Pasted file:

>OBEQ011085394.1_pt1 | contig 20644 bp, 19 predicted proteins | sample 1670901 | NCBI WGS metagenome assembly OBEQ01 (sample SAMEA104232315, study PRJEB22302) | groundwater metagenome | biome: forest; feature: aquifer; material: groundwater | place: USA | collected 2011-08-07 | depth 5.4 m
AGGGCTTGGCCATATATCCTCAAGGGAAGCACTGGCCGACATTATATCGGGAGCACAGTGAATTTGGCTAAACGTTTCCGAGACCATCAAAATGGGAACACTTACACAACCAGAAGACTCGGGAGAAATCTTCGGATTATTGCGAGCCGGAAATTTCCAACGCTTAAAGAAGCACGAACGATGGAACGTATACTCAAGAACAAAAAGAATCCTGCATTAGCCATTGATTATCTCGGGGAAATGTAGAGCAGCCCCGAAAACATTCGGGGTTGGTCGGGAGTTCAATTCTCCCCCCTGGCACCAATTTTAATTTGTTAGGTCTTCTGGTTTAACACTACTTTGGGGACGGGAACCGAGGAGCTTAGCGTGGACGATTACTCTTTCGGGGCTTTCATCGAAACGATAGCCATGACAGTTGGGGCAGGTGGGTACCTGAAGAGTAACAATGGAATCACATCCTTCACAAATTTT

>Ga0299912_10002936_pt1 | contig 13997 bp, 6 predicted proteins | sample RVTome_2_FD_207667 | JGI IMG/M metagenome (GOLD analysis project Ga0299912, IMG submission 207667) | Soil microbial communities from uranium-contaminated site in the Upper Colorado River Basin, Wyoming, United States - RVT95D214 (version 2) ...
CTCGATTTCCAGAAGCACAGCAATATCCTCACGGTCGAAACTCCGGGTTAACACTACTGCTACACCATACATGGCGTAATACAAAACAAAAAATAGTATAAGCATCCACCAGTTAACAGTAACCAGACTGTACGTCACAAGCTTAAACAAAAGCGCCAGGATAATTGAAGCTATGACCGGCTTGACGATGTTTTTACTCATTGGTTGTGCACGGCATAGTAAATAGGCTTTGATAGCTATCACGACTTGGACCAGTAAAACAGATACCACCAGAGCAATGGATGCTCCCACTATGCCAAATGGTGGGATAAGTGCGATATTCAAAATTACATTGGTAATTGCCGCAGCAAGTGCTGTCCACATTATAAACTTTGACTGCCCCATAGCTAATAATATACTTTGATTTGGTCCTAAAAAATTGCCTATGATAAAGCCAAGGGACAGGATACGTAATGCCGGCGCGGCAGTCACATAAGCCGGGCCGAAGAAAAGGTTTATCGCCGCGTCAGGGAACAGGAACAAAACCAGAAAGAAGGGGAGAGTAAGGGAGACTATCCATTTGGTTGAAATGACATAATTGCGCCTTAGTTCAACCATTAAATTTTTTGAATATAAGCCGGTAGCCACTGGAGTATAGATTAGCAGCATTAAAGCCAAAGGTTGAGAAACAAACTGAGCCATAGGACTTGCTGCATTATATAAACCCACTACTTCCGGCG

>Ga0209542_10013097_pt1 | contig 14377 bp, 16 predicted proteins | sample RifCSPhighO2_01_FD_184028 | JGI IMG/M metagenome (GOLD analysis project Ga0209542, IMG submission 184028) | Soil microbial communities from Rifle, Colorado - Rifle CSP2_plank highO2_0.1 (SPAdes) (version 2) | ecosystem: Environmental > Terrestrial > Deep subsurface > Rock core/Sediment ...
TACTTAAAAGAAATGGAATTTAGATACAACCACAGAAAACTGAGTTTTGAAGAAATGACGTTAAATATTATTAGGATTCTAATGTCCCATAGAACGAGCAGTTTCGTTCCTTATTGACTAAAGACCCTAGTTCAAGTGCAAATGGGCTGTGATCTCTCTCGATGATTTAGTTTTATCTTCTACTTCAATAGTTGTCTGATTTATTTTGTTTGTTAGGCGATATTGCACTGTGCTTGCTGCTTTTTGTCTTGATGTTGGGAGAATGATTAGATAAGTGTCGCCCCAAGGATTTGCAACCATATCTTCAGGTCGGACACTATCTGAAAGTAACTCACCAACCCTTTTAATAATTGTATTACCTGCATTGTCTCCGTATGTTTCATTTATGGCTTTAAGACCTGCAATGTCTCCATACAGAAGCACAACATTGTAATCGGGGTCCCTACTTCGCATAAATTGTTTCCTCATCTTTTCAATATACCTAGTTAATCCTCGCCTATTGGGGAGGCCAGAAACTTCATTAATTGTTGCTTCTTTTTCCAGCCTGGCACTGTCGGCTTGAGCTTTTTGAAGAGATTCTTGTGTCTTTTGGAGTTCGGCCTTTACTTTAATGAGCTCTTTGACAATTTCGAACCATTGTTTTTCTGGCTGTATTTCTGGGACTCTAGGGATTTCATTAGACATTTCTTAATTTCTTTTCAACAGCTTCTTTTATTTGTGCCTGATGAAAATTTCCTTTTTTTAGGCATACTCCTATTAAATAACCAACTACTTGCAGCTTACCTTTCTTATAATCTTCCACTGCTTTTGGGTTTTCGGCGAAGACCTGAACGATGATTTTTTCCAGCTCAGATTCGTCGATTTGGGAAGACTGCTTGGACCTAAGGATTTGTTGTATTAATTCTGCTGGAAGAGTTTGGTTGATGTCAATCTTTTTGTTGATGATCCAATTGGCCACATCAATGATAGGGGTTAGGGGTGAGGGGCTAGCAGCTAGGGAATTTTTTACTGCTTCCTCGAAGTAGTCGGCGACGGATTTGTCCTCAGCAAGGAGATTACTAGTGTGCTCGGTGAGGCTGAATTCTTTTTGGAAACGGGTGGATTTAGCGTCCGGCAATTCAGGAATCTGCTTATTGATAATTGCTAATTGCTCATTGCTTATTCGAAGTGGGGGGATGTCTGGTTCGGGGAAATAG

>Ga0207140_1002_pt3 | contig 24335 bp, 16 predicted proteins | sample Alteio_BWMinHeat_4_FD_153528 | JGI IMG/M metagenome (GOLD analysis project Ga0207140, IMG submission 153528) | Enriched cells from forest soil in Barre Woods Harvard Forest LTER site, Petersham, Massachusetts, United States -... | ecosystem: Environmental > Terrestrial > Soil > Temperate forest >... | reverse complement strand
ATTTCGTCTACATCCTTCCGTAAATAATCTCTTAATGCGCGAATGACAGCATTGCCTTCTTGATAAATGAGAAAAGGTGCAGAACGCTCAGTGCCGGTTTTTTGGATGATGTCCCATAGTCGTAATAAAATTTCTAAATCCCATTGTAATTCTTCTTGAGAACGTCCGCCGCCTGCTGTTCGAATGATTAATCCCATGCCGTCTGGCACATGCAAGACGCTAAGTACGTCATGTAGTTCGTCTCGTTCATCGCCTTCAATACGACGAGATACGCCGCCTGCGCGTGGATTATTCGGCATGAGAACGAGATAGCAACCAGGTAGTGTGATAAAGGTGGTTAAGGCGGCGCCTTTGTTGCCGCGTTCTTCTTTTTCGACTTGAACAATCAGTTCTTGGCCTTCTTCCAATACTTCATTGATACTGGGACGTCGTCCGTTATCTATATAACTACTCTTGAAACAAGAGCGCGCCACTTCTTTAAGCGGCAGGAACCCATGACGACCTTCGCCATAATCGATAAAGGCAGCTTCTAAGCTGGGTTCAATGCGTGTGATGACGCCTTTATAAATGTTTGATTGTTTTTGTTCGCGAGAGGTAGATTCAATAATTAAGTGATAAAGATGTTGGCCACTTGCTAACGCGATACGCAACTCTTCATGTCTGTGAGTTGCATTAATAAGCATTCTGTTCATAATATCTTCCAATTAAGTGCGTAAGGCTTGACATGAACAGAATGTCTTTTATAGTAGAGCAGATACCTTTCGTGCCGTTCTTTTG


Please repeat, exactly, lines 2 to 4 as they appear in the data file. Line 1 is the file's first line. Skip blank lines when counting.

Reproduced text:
AGGGCTTGGCCATATATCCTCAAGGGAAGCACTGGCCGACATTATATCGGGAGCACAGTGAATTTGGCTAAACGTTTCCGAGACCATCAAAATGGGAACACTTACACAACCAGAAGACTCGGGAGAAATCTTCGGATTATTGCGAGCCGGAAATTTCCAACGCTTAAAGAAGCACGAACGATGGAACGTATACTCAAGAACAAAAAGAATCCTGCATTAGCCATTGATTATCTCGGGGAAATGTAGAGCAGCCCCGAAAACATTCGGGGTTGGTCGGGAGTTCAATTCTCCCCCCTGGCACCAATTTTAATTTGTTAGGTCTTCTGGTTTAACACTACTTTGGGGACGGGAACCGAGGAGCTTAGCGTGGACGATTACTCTTTCGGGGCTTTCATCGAAACGATAGCCATGACAGTTGGGGCAGGTGGGTACCTGAAGAGTAACAATGGAATCACATCCTTCACAAATTTT

>Ga0299912_10002936_pt1 | contig 13997 bp, 6 predicted proteins | sample RVTome_2_FD_207667 | JGI IMG/M metagenome (GOLD analysis project Ga0299912, IMG submission 207667) | Soil microbial communities from uranium-contaminated site in the Upper Colorado River Basin, Wyoming, United States - RVT95D214 (version 2) ...
CTCGATTTCCAGAAGCACAGCAATATCCTCACGGTCGAAACTCCGGGTTAACACTACTGCTACACCATACATGGCGTAATACAAAACAAAAAATAGTATAAGCATCCACCAGTTAACAGTAACCAGACTGTACGTCACAAGCTTAAACAAAAGCGCCAGGATAATTGAAGCTATGACCGGCTTGACGATGTTTTTACTCATTGGTTGTGCACGGCATAGTAAATAGGCTTTGATAGCTATCACGACTTGGACCAGTAAAACAGATACCACCAGAGCAATGGATGCTCCCACTATGCCAAATGGTGGGATAAGTGCGATATTCAAAATTACATTGGTAATTGCCGCAGCAAGTGCTGTCCACATTATAAACTTTGACTGCCCCATAGCTAATAATATACTTTGATTTGGTCCTAAAAAATTGCCTATGATAAAGCCAAGGGACAGGATACGTAATGCCGGCGCGGCAGTCACATAAGCCGGGCCGAAGAAAAGGTTTATCGCCGCGTCAGGGAACAGGAACAAAACCAGAAAGAAGGGGAGAGTAAGGGAGACTATCCATTTGGTTGAAATGACATAATTGCGCCTTAGTTCAACCATTAAATTTTTTGAATATAAGCCGGTAGCCACTGGAGTATAGATTAGCAGCATTAAAGCCAAAGGTTGAGAAACAAACTGAGCCATAGGACTTGCTGCATTATATAAACCCACTACTTCCGGCG